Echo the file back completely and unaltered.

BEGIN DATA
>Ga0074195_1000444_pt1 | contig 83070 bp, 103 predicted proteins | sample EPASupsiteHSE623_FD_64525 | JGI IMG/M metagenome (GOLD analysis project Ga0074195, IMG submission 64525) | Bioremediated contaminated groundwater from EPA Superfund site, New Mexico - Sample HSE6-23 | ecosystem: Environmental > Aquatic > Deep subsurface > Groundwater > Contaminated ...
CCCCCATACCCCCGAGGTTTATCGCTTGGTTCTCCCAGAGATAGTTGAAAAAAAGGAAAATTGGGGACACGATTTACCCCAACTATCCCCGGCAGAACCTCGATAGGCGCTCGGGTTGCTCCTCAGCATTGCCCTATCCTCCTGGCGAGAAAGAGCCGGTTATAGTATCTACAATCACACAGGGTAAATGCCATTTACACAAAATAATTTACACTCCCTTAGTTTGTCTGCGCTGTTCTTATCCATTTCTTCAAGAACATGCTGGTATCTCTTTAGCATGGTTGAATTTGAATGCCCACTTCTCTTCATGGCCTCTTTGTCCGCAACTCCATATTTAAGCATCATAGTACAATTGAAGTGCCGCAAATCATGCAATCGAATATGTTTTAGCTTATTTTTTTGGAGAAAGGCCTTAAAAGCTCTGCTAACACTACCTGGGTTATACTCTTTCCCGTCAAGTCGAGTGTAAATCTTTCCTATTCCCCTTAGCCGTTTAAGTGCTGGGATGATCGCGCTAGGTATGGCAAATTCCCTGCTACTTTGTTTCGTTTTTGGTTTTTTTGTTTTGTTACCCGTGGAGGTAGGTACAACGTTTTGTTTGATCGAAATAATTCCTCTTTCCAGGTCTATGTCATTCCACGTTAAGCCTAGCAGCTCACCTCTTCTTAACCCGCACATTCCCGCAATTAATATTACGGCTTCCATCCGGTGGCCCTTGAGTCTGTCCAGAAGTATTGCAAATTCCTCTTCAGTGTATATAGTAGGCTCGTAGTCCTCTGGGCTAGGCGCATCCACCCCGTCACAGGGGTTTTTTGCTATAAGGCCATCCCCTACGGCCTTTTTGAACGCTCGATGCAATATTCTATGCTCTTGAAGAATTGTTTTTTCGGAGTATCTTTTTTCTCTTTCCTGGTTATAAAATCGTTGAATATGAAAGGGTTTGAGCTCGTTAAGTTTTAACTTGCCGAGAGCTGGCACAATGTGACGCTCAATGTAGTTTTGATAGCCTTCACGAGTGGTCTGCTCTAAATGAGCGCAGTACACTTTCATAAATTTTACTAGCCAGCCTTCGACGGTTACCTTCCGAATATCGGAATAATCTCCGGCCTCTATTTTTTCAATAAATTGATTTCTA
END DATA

>Ga0074195_1000444_pt1 | contig 83070 bp, 103 predicted proteins | sample EPASupsiteHSE623_FD_64525 | JGI IMG/M metagenome (GOLD analysis project Ga0074195, IMG submission 64525) | Bioremediated contaminated groundwater from EPA Superfund site, New Mexico - Sample HSE6-23 | ecosystem: Environmental > Aquatic > Deep subsurface > Groundwater > Contaminated ...
CCCCCATACCCCCGAGGTTTATCGCTTGGTTCTCCCAGAGATAGTTGAAAAAAAGGAAAATTGGGGACACGATTTACCCCAACTATCCCCGGCAGAACCTCGATAGGCGCTCGGGTTGCTCCTCAGCATTGCCCTATCCTCCTGGCGAGAAAGAGCCGGTTATAGTATCTACAATCACACAGGGTAAATGCCATTTACACAAAATAATTTACACTCCCTTAGTTTGTCTGCGCTGTTCTTATCCATTTCTTCAAGAACATGCTGGTATCTCTTTAGCATGGTTGAATTTGAATGCCCACTTCTCTTCATGGCCTCTTTGTCCGCAACTCCATATTTAAGCATCATAGTACAATTGAAGTGCCGCAAATCATGCAATCGAATATGTTTTAGCTTATTTTTTTGGAGAAAGGCCTTAAAAGCTCTGCTAACACTACCTGGGTTATACTCTTTCCCGTCAAGTCGAGTGTAAATCTTTCCTATTCCCCTTAGCCGTTTAAGTGCTGGGATGATCGCGCTAGGTATGGCAAATTCCCTGCTACTTTGTTTCGTTTTTGGTTTTTTTGTTTTGTTACCCGTGGAGGTAGGTACAACGTTTTGTTTGATCGAAATAATTCCTCTTTCCAGGTCTATGTCATTCCACGTTAAGCCTAGCAGCTCACCTCTTCTTAACCCGCACATTCCCGCAATTAATATTACGGCTTCCATCCGGTGGCCCTTGAGTCTGTCCAGAAGTATTGCAAATTCCTCTTCAGTGTATATAGTAGGCTCGTAGTCCTCTGGGCTAGGCGCATCCACCCCGTCACAGGGGTTTTTTGCTATAAGGCCATCCCCTACGGCCTTTTTGAACGCTCGATGCAATATTCTATGCTCTTGAAGAATTGTTTTTTCGGAGTATCTTTTTTCTCTTTCCTGGTTATAAAATCGTTGAATATGAAAGGGTTTGAGCTCGTTAAGTTTTAACTTGCCGAGAGCTGGCACAATGTGACGCTCAATGTAGTTTTGATAGCCTTCACGAGTGGTCTGCTCTAAATGAGCGCAGTACACTTTCATAAATTTTACTAGCCAGCCTTCGACGGTTACCTTCCGAATATCGGAATAATCTCCGGCCTCTATTTTTTCAATAAATTGATTTCTA